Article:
Each share of Great Plains common stock will be exchanged for 1.1 shares of Microsoft common stock, according to a joint release. Great Plains stock price was $US35.31 on the Nasdaq exchange at the market's close Wednesday. Like many technology stocks, the company is down significantly from its 52-week high, $US83.50 in January.
The stock took a fall in heavy trading Tuesday after issuing its second-quarter earnings report. The software company said net income and diluted earnings per share for the quarter, excluding the effect of amortisation of acquired intangibles, was $US4.2 million -- lower than the $US4.6 million in the same quarter last year.
Great Plains itself has acquired several companies in the last year, expanding its product base. It bought RealWorld a developer of accounting and business solutions, for $US5.5 million in cash in January; financial reporting software specialist FRx Software and human resources and payroll software company PWA Group, in February; and business software rival Solomon Software, in May for about $US140 million in cash and stock.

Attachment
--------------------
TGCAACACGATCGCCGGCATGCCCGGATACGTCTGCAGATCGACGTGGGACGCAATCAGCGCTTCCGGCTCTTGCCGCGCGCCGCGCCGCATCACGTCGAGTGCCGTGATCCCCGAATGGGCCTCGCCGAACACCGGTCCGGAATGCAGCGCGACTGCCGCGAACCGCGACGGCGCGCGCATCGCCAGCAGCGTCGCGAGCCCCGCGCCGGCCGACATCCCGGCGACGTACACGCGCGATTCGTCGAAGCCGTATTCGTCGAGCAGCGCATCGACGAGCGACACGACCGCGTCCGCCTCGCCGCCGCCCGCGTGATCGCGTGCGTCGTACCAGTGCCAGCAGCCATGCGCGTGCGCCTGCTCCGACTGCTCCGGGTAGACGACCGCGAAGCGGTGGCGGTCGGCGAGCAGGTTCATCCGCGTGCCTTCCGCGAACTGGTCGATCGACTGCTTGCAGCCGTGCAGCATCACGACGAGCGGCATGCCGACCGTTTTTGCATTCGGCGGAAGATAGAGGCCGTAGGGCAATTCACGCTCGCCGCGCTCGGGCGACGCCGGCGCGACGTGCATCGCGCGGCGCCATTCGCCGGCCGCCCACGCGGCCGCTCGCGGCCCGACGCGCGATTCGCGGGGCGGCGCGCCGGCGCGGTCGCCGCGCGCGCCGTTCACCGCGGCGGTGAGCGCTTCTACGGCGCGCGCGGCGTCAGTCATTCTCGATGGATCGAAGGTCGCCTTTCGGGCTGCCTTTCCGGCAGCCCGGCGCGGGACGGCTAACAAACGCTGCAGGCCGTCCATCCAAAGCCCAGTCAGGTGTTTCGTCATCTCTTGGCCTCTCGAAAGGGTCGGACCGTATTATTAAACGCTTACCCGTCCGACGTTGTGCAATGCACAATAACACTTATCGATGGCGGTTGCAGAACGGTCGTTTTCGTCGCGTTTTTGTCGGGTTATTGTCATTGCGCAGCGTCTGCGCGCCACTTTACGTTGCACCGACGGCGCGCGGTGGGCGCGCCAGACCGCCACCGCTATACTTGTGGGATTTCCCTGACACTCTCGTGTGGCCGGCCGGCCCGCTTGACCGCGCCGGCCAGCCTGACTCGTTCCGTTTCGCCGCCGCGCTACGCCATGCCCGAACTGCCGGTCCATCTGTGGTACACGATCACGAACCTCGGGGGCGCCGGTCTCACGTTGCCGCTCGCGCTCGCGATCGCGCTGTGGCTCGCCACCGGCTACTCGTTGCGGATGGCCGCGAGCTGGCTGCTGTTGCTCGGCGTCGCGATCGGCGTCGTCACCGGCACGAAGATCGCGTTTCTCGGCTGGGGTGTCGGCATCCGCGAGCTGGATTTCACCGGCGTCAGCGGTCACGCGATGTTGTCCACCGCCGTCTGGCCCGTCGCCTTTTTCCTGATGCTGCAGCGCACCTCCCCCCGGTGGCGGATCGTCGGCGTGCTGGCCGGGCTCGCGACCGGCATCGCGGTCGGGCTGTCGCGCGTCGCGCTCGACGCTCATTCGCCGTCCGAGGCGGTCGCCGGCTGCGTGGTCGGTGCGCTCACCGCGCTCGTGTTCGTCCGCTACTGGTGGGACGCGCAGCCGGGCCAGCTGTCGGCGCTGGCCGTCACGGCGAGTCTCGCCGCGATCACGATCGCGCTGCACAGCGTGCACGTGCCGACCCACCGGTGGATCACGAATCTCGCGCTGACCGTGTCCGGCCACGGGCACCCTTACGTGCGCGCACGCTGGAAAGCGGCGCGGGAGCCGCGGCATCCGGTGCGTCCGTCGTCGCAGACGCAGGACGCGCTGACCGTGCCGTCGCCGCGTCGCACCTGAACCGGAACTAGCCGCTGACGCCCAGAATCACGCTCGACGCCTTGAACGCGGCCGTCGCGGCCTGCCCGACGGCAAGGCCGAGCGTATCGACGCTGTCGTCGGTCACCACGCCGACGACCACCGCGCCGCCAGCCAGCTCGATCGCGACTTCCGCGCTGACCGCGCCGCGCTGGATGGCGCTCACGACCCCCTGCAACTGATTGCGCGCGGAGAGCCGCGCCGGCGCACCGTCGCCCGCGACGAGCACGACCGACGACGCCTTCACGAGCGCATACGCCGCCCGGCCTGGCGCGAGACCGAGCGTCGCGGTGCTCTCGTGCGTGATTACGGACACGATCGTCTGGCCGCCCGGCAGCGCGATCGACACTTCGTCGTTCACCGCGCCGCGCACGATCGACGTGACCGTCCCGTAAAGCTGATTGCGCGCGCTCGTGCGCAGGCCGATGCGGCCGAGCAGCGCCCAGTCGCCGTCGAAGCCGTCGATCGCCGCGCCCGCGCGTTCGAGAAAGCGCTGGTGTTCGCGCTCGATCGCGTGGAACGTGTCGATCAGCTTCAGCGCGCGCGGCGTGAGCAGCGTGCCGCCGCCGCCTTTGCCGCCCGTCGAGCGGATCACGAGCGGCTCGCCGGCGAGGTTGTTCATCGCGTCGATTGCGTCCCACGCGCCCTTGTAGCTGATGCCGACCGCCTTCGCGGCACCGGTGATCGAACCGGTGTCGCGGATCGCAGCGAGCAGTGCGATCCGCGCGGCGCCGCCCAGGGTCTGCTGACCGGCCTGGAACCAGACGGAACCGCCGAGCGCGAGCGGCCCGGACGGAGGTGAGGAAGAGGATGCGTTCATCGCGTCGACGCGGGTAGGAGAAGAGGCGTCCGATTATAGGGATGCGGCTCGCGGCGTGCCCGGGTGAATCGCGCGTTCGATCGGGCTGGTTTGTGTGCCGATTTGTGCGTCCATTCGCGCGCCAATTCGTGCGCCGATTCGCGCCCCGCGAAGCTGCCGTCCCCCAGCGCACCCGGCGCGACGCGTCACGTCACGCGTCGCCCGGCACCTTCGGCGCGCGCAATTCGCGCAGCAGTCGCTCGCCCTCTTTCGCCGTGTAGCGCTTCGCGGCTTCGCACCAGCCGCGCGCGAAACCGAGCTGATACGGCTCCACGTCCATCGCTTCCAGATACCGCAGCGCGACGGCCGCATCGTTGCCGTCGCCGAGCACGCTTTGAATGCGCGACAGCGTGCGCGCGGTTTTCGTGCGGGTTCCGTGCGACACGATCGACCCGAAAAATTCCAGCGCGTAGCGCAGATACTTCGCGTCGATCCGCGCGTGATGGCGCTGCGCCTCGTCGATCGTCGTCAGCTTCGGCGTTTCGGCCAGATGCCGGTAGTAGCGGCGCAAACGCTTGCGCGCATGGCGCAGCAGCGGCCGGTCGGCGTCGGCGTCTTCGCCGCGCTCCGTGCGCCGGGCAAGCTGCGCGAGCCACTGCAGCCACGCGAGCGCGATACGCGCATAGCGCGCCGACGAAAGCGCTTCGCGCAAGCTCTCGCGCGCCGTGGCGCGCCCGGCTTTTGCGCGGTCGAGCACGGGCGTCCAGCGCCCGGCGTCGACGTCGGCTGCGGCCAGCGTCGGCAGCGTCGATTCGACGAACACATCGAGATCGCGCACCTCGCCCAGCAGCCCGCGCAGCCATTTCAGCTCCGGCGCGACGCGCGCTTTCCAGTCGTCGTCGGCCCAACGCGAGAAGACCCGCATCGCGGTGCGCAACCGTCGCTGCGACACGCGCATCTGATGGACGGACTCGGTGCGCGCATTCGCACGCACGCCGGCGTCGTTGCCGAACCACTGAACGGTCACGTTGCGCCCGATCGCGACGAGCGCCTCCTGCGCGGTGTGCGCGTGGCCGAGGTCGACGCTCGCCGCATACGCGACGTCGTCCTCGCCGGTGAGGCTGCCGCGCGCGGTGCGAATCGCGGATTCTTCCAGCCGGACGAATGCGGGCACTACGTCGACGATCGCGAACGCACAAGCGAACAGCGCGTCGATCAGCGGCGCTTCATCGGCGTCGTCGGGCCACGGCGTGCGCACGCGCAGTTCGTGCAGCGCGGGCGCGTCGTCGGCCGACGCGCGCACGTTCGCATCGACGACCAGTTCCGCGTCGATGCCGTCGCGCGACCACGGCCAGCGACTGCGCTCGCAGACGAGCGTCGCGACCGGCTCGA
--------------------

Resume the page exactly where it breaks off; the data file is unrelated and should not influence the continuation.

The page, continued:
The merger will extend Great Plains' global reach, allow a tighter integration of technologies and lend the company Microsoft's market strength, said Douglas Burgum, president of Great Plains Software, in a conference call Wednesday. Great Plains will become a separate division within Microsoft's Business Application Division.
An industry watcher called Microsoft's purchase significant.
"It points to a sea change in that industry," said Sarwar Kashmeri, publisher and chief executive officer of ebizchronicle.com, an online daily business newspaper. "Great Plains typified the top of the line in accounting software that appealed to mid-sized companies."
Pressure from Oracle in accounting application services and a desire to lessen dependency on the Windows platform prompted Microsoft's move, he said.